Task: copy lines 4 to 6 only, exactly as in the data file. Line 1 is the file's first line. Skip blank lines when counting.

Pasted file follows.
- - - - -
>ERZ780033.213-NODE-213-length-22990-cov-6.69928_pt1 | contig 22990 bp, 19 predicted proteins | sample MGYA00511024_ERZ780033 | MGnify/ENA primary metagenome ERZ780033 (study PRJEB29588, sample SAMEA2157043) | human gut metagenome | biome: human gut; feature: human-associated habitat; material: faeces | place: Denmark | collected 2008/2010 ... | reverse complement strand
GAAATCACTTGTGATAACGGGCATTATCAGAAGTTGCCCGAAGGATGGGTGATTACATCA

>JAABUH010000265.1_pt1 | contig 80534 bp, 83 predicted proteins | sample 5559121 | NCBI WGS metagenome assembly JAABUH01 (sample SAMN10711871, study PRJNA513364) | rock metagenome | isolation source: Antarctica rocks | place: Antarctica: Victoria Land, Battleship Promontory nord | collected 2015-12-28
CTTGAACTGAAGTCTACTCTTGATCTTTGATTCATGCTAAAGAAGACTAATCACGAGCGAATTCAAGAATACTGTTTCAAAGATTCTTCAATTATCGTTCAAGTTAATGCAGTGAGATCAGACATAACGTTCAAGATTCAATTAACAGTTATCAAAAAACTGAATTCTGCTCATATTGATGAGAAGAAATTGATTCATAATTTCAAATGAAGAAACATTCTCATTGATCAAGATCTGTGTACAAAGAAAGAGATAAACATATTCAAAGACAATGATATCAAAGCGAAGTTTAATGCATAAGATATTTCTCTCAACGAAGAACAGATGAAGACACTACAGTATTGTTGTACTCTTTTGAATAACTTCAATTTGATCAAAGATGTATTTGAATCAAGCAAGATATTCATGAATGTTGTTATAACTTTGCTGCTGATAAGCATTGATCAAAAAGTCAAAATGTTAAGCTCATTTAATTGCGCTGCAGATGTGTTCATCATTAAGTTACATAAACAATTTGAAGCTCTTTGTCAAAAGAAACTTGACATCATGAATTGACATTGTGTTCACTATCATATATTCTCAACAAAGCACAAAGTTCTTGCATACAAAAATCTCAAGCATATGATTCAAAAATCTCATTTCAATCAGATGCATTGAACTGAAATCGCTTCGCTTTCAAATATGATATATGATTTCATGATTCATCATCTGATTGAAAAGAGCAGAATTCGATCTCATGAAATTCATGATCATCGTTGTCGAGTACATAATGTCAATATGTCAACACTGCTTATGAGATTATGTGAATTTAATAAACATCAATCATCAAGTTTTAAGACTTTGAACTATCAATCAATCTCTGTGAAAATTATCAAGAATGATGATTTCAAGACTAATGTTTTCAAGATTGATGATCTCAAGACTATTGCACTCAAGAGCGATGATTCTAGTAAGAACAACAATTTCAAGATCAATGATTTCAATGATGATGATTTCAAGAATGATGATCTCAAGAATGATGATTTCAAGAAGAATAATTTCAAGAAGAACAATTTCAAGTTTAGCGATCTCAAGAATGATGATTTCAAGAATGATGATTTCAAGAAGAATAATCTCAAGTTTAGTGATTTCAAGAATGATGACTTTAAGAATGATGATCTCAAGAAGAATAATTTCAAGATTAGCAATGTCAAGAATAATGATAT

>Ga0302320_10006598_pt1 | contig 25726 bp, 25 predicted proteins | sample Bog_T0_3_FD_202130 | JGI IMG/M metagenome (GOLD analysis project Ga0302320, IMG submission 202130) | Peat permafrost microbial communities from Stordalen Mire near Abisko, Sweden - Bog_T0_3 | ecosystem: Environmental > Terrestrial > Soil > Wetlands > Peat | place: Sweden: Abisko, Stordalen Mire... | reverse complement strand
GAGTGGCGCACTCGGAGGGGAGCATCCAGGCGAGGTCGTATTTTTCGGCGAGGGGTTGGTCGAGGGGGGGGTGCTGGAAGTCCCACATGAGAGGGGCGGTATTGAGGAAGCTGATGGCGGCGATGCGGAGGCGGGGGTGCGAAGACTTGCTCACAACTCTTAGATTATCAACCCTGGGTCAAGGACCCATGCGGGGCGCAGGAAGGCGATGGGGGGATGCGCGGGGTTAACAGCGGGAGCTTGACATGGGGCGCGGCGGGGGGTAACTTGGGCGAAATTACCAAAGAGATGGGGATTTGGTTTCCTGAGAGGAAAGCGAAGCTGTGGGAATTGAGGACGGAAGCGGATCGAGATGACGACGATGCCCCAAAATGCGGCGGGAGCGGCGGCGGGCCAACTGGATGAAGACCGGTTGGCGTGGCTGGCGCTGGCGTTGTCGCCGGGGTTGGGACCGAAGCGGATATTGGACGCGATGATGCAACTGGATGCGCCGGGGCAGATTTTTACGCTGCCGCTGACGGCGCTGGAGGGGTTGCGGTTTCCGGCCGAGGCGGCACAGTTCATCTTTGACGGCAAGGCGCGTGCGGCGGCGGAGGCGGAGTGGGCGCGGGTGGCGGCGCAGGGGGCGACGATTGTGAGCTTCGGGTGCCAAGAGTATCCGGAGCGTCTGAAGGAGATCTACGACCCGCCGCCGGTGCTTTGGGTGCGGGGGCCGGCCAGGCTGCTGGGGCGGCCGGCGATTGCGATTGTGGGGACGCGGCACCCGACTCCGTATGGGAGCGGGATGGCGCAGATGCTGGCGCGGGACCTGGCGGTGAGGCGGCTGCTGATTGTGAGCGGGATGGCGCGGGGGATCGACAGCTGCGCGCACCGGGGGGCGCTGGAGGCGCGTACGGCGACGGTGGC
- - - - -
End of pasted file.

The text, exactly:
CTTGAACTGAAGTCTACTCTTGATCTTTGATTCATGCTAAAGAAGACTAATCACGAGCGAATTCAAGAATACTGTTTCAAAGATTCTTCAATTATCGTTCAAGTTAATGCAGTGAGATCAGACATAACGTTCAAGATTCAATTAACAGTTATCAAAAAACTGAATTCTGCTCATATTGATGAGAAGAAATTGATTCATAATTTCAAATGAAGAAACATTCTCATTGATCAAGATCTGTGTACAAAGAAAGAGATAAACATATTCAAAGACAATGATATCAAAGCGAAGTTTAATGCATAAGATATTTCTCTCAACGAAGAACAGATGAAGACACTACAGTATTGTTGTACTCTTTTGAATAACTTCAATTTGATCAAAGATGTATTTGAATCAAGCAAGATATTCATGAATGTTGTTATAACTTTGCTGCTGATAAGCATTGATCAAAAAGTCAAAATGTTAAGCTCATTTAATTGCGCTGCAGATGTGTTCATCATTAAGTTACATAAACAATTTGAAGCTCTTTGTCAAAAGAAACTTGACATCATGAATTGACATTGTGTTCACTATCATATATTCTCAACAAAGCACAAAGTTCTTGCATACAAAAATCTCAAGCATATGATTCAAAAATCTCATTTCAATCAGATGCATTGAACTGAAATCGCTTCGCTTTCAAATATGATATATGATTTCATGATTCATCATCTGATTGAAAAGAGCAGAATTCGATCTCATGAAATTCATGATCATCGTTGTCGAGTACATAATGTCAATATGTCAACACTGCTTATGAGATTATGTGAATTTAATAAACATCAATCATCAAGTTTTAAGACTTTGAACTATCAATCAATCTCTGTGAAAATTATCAAGAATGATGATTTCAAGACTAATGTTTTCAAGATTGATGATCTCAAGACTATTGCACTCAAGAGCGATGATTCTAGTAAGAACAACAATTTCAAGATCAATGATTTCAATGATGATGATTTCAAGAATGATGATCTCAAGAATGATGATTTCAAGAAGAATAATTTCAAGAAGAACAATTTCAAGTTTAGCGATCTCAAGAATGATGATTTCAAGAATGATGATTTCAAGAAGAATAATCTCAAGTTTAGTGATTTCAAGAATGATGACTTTAAGAATGATGATCTCAAGAAGAATAATTTCAAGATTAGCAATGTCAAGAATAATGATAT

>Ga0302320_10006598_pt1 | contig 25726 bp, 25 predicted proteins | sample Bog_T0_3_FD_202130 | JGI IMG/M metagenome (GOLD analysis project Ga0302320, IMG submission 202130) | Peat permafrost microbial communities from Stordalen Mire near Abisko, Sweden - Bog_T0_3 | ecosystem: Environmental > Terrestrial > Soil > Wetlands > Peat | place: Sweden: Abisko, Stordalen Mire... | reverse complement strand
GAGTGGCGCACTCGGAGGGGAGCATCCAGGCGAGGTCGTATTTTTCGGCGAGGGGTTGGTCGAGGGGGGGGTGCTGGAAGTCCCACATGAGAGGGGCGGTATTGAGGAAGCTGATGGCGGCGATGCGGAGGCGGGGGTGCGAAGACTTGCTCACAACTCTTAGATTATCAACCCTGGGTCAAGGACCCATGCGGGGCGCAGGAAGGCGATGGGGGGATGCGCGGGGTTAACAGCGGGAGCTTGACATGGGGCGCGGCGGGGGGTAACTTGGGCGAAATTACCAAAGAGATGGGGATTTGGTTTCCTGAGAGGAAAGCGAAGCTGTGGGAATTGAGGACGGAAGCGGATCGAGATGACGACGATGCCCCAAAATGCGGCGGGAGCGGCGGCGGGCCAACTGGATGAAGACCGGTTGGCGTGGCTGGCGCTGGCGTTGTCGCCGGGGTTGGGACCGAAGCGGATATTGGACGCGATGATGCAACTGGATGCGCCGGGGCAGATTTTTACGCTGCCGCTGACGGCGCTGGAGGGGTTGCGGTTTCCGGCCGAGGCGGCACAGTTCATCTTTGACGGCAAGGCGCGTGCGGCGGCGGAGGCGGAGTGGGCGCGGGTGGCGGCGCAGGGGGCGACGATTGTGAGCTTCGGGTGCCAAGAGTATCCGGAGCGTCTGAAGGAGATCTACGACCCGCCGCCGGTGCTTTGGGTGCGGGGGCCGGCCAGGCTGCTGGGGCGGCCGGCGATTGCGATTGTGGGGACGCGGCACCCGACTCCGTATGGGAGCGGGATGGCGCAGATGCTGGCGCGGGACCTGGCGGTGAGGCGGCTGCTGATTGTGAGCGGGATGGCGCGGGGGATCGACAGCTGCGCGCACCGGGGGGCGCTGGAGGCGCGTACGGCGACGGTGGC